Pricing a Day Training Program
By Eve Molzhon
If you’re looking to add a day-training program as an add-on to daycare for dogs that will receive training during their daycare day, how do you price that?
To figure out the price of day training (as an add-on to your daycare price), you’ll need to examine all your costs and determine what profit you want to make on it. Don’t think of it as what the customer is necessarily willing to pay—they know they have a problem (a dog who needs some obedience training) and they need a solution—look at your costs and then figure out how much you want to make above and beyond that.
Why do you buy coffee from a coffee shop versus just making it at home? Because you’re short on time and you don’t have fancy caramel, whipped cream or an espresso machine at home. So, you go to someone that can fix the problem—which is giving you that nice sugary drink that you’re craving. You’re spending $8 for a cup of coffee when you could probably make it at home for less than $1. A day-training program add-on is the same concept! You’re offering a great service to somebody who is already using your daycare service, so this is a bonus for them.
If you’re offering day training as a three- to four-week program, just like after your kids go to grandma’s house, sometimes their attitude is a little off. That is what can happen during day-training programs. The dog is going home every night and its humans might be allowing them to jump up or display some other behavior you are trying to eliminate during training, so when they come back in the morning to daycare you have to refresh the dog that the behavior is not acceptable. It just takes a little longer because you have that interruption of them going home every night. Keep that in mind if you want to do a three- or a four-week program. Longevity and consistency every day is really key to making this program work.
This style of day-training program is a higher-dollar value item. So, if you sell a day of daycare for $45, your day-training program should be that plus some extra, because you’re really spending a lot more time with this dog and working on a lot of skillsets.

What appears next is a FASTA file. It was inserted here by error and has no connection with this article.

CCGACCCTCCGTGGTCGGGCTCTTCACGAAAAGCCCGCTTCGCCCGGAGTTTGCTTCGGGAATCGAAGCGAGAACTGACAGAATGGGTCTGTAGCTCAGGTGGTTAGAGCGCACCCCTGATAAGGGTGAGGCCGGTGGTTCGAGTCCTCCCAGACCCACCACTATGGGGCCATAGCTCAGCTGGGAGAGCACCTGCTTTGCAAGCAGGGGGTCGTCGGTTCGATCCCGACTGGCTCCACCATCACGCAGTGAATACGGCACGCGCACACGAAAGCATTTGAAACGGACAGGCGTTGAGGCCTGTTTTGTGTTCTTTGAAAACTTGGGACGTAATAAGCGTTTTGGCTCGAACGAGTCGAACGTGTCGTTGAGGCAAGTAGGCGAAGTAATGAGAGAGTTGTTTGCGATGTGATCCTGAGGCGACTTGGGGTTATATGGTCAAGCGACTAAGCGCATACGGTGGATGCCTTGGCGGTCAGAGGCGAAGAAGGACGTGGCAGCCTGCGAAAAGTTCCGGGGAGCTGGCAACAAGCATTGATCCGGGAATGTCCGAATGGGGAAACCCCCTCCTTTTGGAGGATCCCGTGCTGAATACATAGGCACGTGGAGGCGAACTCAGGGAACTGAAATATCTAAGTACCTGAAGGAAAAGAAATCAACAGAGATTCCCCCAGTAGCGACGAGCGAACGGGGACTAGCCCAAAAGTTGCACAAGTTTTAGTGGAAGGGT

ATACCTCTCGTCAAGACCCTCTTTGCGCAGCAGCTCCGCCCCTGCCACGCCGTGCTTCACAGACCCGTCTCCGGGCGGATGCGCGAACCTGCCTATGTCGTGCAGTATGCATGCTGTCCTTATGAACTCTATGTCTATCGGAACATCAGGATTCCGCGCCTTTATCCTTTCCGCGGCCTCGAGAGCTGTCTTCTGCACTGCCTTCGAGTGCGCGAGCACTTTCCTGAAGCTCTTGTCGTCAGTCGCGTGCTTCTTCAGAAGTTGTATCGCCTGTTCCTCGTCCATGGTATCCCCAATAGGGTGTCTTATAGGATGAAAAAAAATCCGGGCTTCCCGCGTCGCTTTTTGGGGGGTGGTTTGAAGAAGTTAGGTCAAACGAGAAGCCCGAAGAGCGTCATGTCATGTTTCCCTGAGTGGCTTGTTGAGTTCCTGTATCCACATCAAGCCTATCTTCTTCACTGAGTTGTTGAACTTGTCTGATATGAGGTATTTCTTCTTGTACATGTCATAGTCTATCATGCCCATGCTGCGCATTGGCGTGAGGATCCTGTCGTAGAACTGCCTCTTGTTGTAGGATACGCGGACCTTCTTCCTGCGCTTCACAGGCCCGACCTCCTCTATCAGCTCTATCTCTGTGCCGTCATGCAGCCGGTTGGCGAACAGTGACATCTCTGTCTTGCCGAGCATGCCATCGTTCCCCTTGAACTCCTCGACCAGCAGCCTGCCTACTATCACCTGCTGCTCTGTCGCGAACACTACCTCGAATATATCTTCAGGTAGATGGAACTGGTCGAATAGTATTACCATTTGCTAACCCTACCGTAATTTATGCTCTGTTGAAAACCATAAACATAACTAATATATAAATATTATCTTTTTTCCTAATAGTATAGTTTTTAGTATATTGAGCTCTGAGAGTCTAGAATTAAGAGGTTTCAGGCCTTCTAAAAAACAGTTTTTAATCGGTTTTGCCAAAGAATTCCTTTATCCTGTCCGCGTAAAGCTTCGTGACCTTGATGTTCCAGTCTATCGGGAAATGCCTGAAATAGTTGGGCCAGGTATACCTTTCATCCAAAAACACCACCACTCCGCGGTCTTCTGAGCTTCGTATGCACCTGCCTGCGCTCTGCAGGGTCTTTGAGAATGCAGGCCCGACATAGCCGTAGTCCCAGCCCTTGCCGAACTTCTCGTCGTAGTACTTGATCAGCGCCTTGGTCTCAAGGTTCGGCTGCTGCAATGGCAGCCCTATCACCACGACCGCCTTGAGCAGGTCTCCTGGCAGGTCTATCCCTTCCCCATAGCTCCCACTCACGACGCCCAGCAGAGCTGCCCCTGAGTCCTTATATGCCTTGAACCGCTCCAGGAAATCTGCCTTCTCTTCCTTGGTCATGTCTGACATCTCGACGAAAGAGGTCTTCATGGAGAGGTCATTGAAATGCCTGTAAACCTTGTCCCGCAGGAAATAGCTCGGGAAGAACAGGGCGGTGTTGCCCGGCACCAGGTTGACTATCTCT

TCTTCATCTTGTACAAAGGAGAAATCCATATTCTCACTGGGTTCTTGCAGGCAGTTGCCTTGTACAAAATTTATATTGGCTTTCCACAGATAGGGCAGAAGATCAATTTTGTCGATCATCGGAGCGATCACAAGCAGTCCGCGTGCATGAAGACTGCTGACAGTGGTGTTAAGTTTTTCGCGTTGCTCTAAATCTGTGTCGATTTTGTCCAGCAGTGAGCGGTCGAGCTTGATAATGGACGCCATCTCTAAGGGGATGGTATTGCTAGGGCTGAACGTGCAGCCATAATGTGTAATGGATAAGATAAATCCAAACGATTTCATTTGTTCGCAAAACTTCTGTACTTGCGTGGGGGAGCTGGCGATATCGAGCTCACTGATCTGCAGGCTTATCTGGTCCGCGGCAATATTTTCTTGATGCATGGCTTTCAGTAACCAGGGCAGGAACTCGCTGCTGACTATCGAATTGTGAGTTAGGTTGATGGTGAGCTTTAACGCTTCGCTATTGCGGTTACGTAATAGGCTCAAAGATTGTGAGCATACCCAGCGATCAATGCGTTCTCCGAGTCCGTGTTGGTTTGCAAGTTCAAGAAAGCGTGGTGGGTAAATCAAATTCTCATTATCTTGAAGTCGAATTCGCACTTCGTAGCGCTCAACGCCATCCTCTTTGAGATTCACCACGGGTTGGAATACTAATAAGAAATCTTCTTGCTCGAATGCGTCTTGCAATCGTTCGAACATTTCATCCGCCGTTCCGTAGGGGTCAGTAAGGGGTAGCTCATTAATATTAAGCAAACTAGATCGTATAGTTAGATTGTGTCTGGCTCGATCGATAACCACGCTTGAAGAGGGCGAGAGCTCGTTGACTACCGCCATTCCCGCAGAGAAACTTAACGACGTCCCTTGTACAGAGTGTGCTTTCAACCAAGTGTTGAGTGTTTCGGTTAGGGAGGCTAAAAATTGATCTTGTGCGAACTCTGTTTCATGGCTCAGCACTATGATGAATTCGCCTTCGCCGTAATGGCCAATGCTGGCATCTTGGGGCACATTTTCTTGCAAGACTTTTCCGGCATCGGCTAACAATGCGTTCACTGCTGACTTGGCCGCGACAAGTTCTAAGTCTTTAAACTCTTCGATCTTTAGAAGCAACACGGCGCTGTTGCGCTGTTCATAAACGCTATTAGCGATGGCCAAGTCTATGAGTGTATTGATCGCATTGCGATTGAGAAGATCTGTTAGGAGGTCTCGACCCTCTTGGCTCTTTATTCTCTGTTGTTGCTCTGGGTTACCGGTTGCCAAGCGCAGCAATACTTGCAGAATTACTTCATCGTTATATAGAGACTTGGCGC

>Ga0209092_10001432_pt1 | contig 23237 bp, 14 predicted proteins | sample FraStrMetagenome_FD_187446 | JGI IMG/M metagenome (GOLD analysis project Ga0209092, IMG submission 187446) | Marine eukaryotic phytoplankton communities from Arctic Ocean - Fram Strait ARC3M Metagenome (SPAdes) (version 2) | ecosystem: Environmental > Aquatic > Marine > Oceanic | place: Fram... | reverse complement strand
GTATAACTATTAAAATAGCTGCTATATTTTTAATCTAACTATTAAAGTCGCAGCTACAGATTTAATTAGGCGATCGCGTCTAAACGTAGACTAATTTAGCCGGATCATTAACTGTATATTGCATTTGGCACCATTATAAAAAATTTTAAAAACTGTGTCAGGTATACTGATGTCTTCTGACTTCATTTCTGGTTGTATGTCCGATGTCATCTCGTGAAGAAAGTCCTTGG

With day training, you may choose to allow dogs that aren’t daycare appropriate, so then you need to have a crate or an enclosure for them to stay in while they’re not being trained. Remember to consider the cost of that enclosure space as well, because that space could have been reserved for another dog to stay in (if you offer boarding or day stays), and that would be lost revenue.
When you’re thinking about your costs, most day-training programs are priced over $1,000 for four weeks (depending on your local market), so you really need to look at your numbers. Consider the cost of having the dog in that crate or enclosure Monday through Friday for those three or four weeks, because that is a true cost.
Next, what is the cost of your handler for labor? What is the cost of the treats and tools that you might need? You might need extra leashes, a waist belt if you’re going to go outside for urban training (which we suggest you do as part of a day-training program). So look at all of your costs and then figure out what you want to make for a profit margin.
Let’s look at a simple example using simple numbers. (We’re not saying these are the numbers that you should use or even the ones that we use; they’re just used for this example.):
We’re going to divide our costs into daily expenses and one-time costs. Daily costs are going to be your labor costs and kibble; items that are constantly requiring capital outflow every day of training. One-time costs are things like a pack of high-value treats such as hot dogs or string cheese, a treat pouch, a leash or waist belt if needed, and a crate or enclosure space. Essentially, these are items that you buy (or account for) once for each dog and then don’t have to replenish for the rest of the program. The high-value treats will be used over the first couple of days. (You don’t want to feed a whole pack of hot dogs or string cheese to a dog in one sitting; you’d only use a small chunk at a time.) You can get more mileage out of these purchases than just a single session or even a single day.
Start out with the hourly wage for the trainer. We’re going to use $10 per hour, although it may vary in your state or city, so make sure you pay attention to that detail. A day-training session usually runs 30 to 45 minutes, but we’re going to round it up to one hour since the trainer is going to grab treats, perform equipment checks and probably fill out some reports, so it’s not unreasonable to estimate an hour. There are three sessions per dog per day, which means our raw labor cost is $30 a day.